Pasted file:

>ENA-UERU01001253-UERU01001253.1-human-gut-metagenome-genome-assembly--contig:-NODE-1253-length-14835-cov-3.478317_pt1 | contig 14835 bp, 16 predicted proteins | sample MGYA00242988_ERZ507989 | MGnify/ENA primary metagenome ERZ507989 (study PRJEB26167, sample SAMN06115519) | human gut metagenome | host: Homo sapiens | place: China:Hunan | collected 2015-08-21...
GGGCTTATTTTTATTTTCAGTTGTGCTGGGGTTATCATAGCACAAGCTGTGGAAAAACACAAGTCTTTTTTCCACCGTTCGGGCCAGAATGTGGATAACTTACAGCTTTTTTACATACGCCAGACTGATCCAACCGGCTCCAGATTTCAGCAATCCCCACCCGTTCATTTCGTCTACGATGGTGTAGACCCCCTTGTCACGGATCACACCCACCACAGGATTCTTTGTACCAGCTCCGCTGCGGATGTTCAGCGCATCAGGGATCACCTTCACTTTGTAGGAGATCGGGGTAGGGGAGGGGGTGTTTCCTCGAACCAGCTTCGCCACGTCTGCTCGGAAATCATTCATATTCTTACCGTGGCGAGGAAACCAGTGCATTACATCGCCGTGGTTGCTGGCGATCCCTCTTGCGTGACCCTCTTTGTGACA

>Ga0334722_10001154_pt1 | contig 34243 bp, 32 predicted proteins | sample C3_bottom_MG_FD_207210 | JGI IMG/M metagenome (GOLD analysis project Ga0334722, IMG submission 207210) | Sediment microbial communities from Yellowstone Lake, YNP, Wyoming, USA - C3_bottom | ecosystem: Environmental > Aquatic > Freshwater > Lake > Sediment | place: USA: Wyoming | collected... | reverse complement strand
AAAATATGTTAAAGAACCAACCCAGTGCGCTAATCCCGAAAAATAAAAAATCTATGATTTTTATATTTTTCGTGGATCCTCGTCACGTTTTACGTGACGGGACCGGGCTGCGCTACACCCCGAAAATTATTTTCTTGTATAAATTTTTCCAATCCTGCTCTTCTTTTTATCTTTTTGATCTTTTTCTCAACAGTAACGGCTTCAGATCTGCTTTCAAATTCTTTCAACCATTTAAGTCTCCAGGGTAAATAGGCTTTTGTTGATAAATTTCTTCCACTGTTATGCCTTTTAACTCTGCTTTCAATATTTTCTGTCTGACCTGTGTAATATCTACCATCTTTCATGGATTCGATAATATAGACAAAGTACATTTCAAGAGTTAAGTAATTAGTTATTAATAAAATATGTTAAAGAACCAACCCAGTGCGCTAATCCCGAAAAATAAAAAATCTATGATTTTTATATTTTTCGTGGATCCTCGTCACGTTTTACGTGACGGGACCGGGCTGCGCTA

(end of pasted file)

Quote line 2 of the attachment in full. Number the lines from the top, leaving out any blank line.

GGGCTTATTTTTATTTTCAGTTGTGCTGGGGTTATCATAGCACAAGCTGTGGAAAAACACAAGTCTTTTTTCCACCGTTCGGGCCAGAATGTGGATAACTTACAGCTTTTTTACATACGCCAGACTGATCCAACCGGCTCCAGATTTCAGCAATCCCCACCCGTTCATTTCGTCTACGATGGTGTAGACCCCCTTGTCACGGATCACACCCACCACAGGATTCTTTGTACCAGCTCCGCTGCGGATGTTCAGCGCATCAGGGATCACCTTCACTTTGTAGGAGATCGGGGTAGGGGAGGGGGTGTTTCCTCGAACCAGCTTCGCCACGTCTGCTCGGAAATCATTCATATTCTTACCGTGGCGAGGAAACCAGTGCATTACATCGCCGTGGTTGCTGGCGATCCCTCTTGCGTGACCCTCTTTGTGACA